Ron Jackson State Juvenile Correctional Facility’s wide lawns and walkways are nearly deserted on a quiet summer afternoon. Youth in residence are inside taking classes or attending therapy. Several young women rest in dayrooms after an exhausting intramural field game meet that morning.
A scant breeze rustles the giant oaks, and then -- a burst of activity! A huddle of girls and dogs spills from a low brick dorm in a far corner of the campus. The chattering hive of pony tails and wagging tails emerges as one, then separates into girl-dog pairs, trotting around the yard. The girls command their leashed canines to walk, sit and retrieve toys.
Here at the PAWS Dorm, where 11 girls and their assigned foster dogs live and train, there’s rarely a slow moment, or many contentious ones. Visitors often remark about the “very warm environment,” says Dorm Supervisor Holli Fenton, who helped co-found the PAWS (Pairing Achievement with Service) program at the Texas Juvenile Justice Department (TJJD) nearly 10 years ago. Frequently, she says, visitors say the residence feels more like a college dorm than one within a high-security corrections facility.
The environment owes much to the presence of the dogs, and how the animals, carefully selected from the Corinne T. Smith Animal Center in Brownwood, bring out the best in these youth.
The idea is not complicated – the dogs gain skills, the girls learn responsibility and everyone feels the love. But there are multiple other facets to the program.
For starters, PAWS acts as an incentive. Girls accepted to work with PAWS dogs must have a record of good behavior and be making progress in classes and therapy. They need the recommendation of campus mental health providers, to assure that they will be good caretakers.
Once living in the dorm, the girls learn dog handling skills and teamwork. The canines require 24/7 care and often their human handlers have to fill in for each other when a dorm mate has other commitments.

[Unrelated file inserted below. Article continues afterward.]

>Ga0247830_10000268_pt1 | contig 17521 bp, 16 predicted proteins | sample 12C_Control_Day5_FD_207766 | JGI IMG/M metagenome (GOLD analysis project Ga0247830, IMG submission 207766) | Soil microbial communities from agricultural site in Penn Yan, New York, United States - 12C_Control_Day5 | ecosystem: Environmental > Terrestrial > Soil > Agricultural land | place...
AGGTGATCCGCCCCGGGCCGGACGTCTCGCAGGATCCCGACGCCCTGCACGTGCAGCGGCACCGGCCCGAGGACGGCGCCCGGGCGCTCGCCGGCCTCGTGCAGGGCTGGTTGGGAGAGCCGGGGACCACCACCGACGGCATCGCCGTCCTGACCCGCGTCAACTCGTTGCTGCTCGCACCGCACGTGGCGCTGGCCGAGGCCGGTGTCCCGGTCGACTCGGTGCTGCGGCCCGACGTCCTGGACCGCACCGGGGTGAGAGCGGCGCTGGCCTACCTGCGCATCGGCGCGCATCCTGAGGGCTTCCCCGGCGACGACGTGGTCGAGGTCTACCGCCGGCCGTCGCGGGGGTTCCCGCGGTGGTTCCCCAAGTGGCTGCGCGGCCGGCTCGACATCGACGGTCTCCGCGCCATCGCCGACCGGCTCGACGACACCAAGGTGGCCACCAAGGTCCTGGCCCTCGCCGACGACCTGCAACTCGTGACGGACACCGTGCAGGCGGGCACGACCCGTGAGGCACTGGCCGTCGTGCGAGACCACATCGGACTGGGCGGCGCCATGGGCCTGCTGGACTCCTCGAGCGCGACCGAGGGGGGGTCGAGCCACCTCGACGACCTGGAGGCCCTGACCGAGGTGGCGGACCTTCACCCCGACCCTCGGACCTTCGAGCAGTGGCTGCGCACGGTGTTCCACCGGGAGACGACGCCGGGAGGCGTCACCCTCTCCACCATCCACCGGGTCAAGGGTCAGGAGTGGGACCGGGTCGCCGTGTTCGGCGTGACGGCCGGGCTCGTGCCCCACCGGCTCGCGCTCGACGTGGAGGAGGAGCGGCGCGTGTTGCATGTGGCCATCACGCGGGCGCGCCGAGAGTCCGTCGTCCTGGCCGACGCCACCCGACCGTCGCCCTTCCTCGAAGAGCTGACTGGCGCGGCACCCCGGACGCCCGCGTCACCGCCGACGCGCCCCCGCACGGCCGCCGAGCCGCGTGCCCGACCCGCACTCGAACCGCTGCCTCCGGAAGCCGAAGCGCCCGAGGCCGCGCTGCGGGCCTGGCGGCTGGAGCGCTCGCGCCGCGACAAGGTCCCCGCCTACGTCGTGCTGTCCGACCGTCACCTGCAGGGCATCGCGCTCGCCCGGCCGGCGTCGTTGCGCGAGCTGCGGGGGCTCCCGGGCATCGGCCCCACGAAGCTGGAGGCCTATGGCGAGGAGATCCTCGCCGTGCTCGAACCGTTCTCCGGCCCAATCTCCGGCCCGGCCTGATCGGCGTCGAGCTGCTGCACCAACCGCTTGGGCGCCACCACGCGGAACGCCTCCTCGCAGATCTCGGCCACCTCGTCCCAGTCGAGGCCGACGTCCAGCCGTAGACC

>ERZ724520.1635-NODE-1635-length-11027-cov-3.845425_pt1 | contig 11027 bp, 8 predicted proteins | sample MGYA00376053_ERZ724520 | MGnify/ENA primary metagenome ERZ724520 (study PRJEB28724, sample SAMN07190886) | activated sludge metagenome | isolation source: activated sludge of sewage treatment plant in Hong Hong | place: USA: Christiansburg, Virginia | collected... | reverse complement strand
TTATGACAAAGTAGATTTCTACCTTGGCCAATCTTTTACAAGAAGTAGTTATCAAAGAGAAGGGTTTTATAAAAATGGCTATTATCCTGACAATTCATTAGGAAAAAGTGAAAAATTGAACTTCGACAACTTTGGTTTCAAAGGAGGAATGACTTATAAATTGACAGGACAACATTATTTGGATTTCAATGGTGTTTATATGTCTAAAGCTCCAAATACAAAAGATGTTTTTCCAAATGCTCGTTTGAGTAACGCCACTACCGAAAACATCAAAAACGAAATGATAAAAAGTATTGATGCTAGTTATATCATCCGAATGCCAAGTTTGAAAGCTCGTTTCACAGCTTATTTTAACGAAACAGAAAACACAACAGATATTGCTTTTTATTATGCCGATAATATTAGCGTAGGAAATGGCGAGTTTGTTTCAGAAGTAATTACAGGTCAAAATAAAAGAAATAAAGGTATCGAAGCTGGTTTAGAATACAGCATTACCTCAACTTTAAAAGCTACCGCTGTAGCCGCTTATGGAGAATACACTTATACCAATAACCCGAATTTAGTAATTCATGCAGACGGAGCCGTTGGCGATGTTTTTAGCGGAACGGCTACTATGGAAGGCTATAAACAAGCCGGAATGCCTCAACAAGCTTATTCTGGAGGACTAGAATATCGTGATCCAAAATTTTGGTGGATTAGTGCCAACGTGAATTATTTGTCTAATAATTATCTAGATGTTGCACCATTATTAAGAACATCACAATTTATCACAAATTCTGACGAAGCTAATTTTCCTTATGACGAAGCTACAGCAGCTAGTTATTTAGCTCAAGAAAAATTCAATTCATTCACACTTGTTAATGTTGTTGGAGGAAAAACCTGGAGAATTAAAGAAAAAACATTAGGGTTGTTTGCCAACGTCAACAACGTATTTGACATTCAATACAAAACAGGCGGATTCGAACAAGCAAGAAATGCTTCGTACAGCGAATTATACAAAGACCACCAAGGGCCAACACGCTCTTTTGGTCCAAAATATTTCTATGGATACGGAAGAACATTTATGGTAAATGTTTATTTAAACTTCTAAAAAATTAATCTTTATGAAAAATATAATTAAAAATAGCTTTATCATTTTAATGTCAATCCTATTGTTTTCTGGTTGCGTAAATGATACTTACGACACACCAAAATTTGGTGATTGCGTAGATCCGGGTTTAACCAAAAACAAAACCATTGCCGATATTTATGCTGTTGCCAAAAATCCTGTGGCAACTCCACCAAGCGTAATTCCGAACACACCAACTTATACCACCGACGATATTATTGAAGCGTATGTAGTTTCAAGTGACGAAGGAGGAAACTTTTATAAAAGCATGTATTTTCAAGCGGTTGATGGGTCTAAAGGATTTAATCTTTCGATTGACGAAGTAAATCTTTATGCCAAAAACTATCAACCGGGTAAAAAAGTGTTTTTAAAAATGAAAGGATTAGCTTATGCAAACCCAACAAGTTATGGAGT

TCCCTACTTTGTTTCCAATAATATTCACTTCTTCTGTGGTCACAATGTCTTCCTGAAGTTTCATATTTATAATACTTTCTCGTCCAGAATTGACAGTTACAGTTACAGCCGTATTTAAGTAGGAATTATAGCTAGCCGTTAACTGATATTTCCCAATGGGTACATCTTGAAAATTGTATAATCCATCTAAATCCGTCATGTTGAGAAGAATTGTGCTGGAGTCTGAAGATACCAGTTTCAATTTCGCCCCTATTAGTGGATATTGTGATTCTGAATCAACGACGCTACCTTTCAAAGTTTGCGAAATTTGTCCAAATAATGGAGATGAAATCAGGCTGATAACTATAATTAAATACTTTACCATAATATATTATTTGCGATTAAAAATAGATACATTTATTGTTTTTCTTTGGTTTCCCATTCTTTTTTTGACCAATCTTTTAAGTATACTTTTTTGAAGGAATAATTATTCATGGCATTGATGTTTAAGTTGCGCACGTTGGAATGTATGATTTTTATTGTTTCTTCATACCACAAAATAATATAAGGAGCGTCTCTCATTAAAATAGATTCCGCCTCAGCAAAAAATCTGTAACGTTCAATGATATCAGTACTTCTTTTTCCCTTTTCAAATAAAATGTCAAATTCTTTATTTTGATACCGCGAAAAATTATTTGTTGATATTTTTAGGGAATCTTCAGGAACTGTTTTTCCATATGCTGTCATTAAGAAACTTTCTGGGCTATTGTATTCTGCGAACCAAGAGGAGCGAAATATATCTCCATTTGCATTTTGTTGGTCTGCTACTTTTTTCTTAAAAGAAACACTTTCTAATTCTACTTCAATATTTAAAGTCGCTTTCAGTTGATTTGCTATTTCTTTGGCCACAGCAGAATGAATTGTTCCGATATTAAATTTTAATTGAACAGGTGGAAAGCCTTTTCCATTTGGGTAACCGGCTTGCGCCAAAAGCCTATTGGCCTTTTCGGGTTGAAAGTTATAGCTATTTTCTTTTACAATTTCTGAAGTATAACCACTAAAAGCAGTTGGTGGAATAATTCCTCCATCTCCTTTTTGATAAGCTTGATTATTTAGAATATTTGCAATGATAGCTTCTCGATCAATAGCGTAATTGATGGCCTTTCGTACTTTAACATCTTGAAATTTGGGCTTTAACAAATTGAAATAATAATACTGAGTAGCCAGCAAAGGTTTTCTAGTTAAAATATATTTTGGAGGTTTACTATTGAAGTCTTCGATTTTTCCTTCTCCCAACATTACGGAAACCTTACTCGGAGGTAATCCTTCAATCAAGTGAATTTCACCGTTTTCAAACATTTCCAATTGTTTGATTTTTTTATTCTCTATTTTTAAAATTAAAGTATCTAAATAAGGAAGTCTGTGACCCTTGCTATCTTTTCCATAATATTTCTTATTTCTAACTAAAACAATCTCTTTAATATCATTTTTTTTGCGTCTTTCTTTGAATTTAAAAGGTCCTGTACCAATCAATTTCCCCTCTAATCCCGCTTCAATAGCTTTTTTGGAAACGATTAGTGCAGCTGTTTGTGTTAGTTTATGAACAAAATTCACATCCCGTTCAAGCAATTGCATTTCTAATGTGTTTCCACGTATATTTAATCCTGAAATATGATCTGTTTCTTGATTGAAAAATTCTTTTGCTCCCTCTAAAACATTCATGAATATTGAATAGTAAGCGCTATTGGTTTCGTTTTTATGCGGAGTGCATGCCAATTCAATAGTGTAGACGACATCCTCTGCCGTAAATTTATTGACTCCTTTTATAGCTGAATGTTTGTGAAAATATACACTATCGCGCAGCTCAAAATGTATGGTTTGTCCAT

The larger Brownwood community has emerged as a big supporter of the program, modeling its own team spirit by robustly supporting Ron Jackson’s PAWS program for the past nine years. Community members have given thousands in in-kind donations, such as free routine vet care (Dr. Joe Speck) dog food (Ag Mart) and equipment (the Ron Jackson Community Advisory Council) and regular cash contributions (from the Brownwood Women’s Club and community sponsor Leona Cleveland, who once organized a Bark-tober fundraiser).
The other key learning taking place at the PAWS dorm is not a social skill like team cooperation, so much as a social fundamental. The girls become more sensitive and caring while minding these animals that are so completely reliant upon them, Fenton says. They are entirely responsible for their dog, which sleeps in a crate in their room, right down to having to trim their canine companion’s toenails. As the partnership blossoms and the dog makes behavioral strides, “you’ll see the kid’s self-esteem go up and you’ll start seeing their empathy going up,” she says.
That’s big, because empathy was likely in short supply in certain environments in the girls’ lives before their commitment to TJJD. Although these young women hurt people or broke things, leading to their incarceration, statistics tell us that they too were likely hurt or neglected during their childhood, often leaving them guarded and withdrawn.